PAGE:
Much has been written about the relatively short history of Micropubs, and with Kent being the epicentre of the explosion its unsurprising to learn that Thanet is chock full of them. Amongst the crowd, there are a few that are particularly noteworthy – The Yard of Ale was a CAMRA national pub of the year finalist in 2015, and is based in the yard of a Funeral Directors’, The Fez is located on Margate high street and is eccentrically furnished with all sorts of tat and treasures, and The Four Candles in St Peter’s bills itself as the smallest brewpub in Britain – producing its own bottles and casks in the basement. It might disappoint the micropub purists, but The Tap Room in Cliftonville and the Lifeboat in Margate Old Town also now sell Keg. The horror!

My feelings towards the Isle have and haven’t changed, in terms of liveability its infinitely preferable now than when I was younger but its hard to tell if my ageing has been the main factor, or if the diversification of the area into a more lively, if still edgy place is more appealing. Certainly, it wasn’t an outwardly appealing place in my youth, but with the influx of new blood parts of it are markedly attractive – but thankfully still not in a shiny, polished way. There’s still a huge disparity between the inhabitants, with some very deprived communities and resentment of the DFLs (down from London) from the older, more backwards-focused residents, but ultimately the injection of culture and life over the last five or so years is vital and welcomed, especially for those looking for good beer

Standard
Reviews and events

12 Beers of Xmas – De Molen – Amarillo and Hardknott – Rhetoric

Yesterday I unwisely said that my Beer for the day would be ‘whatever I find while out in Whitstable’. I’m not really a fly by the seat of my pants kind of person, I’d much rather have something planned well in advance, but short of necking either of these Beers with breakfast it was a necessary risk.

Despite a lovely meal with great company, the beer on offer in the Restaurant and Pub didn’t meet the mark of the previous two nights – Shepherd Neame’s ubiquity in these parts doesn’t help. So, I’ve decided to give myself a do-over and make tonight a double header.

First up, Brouwerij De Molen’s Amarillo. Double IPA(ish) according to the label, it pours a cloudy amber and although I appear to have lost my sense of smell due to over enthusiastic use of Vicks First Defence*, I can already smell a resinous, jammy quality. First gulp is peachy and strawberry jelly, with a nice puckering dryness on the finish. I had to be careful with the pour due to De Molen’s trademark sedimentary bottoms, but there’s a lasting, if thin, head. This has an unmistakeable Double IPA profile, and with the sweet fruits makes a great winter beer.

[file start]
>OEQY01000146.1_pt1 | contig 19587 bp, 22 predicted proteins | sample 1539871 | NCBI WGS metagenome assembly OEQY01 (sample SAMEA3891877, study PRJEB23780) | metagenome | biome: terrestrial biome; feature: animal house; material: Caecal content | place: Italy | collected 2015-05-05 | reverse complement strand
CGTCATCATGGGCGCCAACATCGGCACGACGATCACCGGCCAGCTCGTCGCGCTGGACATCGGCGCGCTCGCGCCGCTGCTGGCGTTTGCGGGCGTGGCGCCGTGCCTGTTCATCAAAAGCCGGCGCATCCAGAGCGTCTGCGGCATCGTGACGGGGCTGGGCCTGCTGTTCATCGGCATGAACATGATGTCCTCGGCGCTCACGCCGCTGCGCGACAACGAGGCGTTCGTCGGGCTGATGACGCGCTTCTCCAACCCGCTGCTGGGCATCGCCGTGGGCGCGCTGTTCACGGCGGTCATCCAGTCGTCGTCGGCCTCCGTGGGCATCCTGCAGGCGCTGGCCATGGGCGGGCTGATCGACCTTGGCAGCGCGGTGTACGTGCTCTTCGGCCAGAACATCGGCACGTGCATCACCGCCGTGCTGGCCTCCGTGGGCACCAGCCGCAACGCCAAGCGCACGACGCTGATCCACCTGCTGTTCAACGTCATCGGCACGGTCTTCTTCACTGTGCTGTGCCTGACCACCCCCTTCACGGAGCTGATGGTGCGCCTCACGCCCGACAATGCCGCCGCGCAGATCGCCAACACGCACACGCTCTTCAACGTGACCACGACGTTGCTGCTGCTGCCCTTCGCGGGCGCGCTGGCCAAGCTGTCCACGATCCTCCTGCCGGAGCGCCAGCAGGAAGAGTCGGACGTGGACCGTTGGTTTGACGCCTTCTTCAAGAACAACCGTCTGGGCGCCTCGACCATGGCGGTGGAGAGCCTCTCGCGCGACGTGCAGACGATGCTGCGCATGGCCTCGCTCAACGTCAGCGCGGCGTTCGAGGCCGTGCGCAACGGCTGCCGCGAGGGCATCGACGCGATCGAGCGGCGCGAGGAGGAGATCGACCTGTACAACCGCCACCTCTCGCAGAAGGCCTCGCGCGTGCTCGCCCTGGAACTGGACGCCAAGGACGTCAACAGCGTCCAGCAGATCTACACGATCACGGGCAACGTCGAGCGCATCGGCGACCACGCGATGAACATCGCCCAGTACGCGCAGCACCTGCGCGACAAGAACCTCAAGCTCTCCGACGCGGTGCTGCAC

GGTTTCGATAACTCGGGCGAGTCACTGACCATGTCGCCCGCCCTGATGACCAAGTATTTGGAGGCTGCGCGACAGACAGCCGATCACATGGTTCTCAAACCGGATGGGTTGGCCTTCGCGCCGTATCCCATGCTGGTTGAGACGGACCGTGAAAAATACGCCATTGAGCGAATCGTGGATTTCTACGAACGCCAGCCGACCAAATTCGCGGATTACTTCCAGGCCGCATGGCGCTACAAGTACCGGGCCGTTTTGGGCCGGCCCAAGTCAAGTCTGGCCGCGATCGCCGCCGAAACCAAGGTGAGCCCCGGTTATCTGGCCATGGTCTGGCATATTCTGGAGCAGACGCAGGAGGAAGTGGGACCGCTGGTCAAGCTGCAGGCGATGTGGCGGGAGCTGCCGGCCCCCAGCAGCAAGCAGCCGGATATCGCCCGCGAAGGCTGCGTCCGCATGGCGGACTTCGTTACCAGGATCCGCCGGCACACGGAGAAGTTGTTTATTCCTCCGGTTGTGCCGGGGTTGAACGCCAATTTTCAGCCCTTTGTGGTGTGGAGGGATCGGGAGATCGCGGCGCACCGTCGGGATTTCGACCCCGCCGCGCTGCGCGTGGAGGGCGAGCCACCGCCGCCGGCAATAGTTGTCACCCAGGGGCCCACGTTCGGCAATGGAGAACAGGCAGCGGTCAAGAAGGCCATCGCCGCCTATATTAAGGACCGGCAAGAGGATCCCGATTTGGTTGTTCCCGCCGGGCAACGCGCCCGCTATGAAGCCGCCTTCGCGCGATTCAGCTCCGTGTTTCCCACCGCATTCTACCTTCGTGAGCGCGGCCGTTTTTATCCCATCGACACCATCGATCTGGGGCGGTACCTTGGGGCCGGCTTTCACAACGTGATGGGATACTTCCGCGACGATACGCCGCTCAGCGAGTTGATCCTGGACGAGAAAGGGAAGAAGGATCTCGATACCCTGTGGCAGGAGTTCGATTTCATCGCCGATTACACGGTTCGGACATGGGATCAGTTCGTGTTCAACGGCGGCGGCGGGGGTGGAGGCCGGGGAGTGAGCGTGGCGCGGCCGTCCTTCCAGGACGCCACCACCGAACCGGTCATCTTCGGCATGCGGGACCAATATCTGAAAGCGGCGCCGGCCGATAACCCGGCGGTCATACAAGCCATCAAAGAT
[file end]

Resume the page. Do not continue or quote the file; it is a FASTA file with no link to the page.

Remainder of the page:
Next in line, Hardknott Rhetoric. This is edition 1, brewed back in 2012 as a one-off as part of Hardknott’s concept range. Billed as a Quasi-Bombastic Belgian Quad, it is infused with Star Anise and made with a variety of sugars, resulting in a sweet, boozy, deep red treat. The Brewer, Dave Bailey, advised in a blog that it would be a good idea to age this for a few years, and while two and a half years on the beer isn’t overly showing many visible signs of having improved the beer’s condition, it tastes cherry brandy-like and complex. Again, there are strong preserved fruit flavours, but with a warming boozy aftertaste like a good port.

Another enjoyable night in the parent’s living room with a pair of brilliant beers. Tomorrow is Christmas Eve, and I’m out again, but being in the know about Thanet’s Beer scene I’m predicting better results than I found in Whitstable.

*Disclaimer – I didn’t pay for my Vicks First Defence, and given that it has well and truly fckd my sense of smell, I don’t think it influenced this blog post content

Standard
Reviews and events

12 Beers of Xmas – To Øl – Jule Mælk

The winds were with us today – 4hrs 13min from West Yorkshire to Margate. All the Beer in the boot survived intact which is a blessing and a curse. With limited fridge space due to the annual overstock of Meats and Treats, I’ve brought mostly strong, dark beers that will be sufficiently acclimatised with an hour out in the back yard.

With the apprentice final on in one corner, it’s rantin’ season and the fuel for my sneering is To Øl’s Jule Mælk. Pouring pitch black, but with a yellowish taint to the edges, and a thin mocha head, this Imperial Stout is definitely snooze inducing at 15% abv. Going past the initial boozy hit, lactic cappuccino flavours dominate, but with a sharp salty caramel aftertaste.

Despite the strength and a sweetness that some may find cloying, I’m enjoying this and finding it incredibly drinkable – I’ve tried to approach it as a slow sipper but it has proved too irresistible and I’m halfway down with 15 minutes. After a long drive, I’m settled in and ready for a doze!

Standard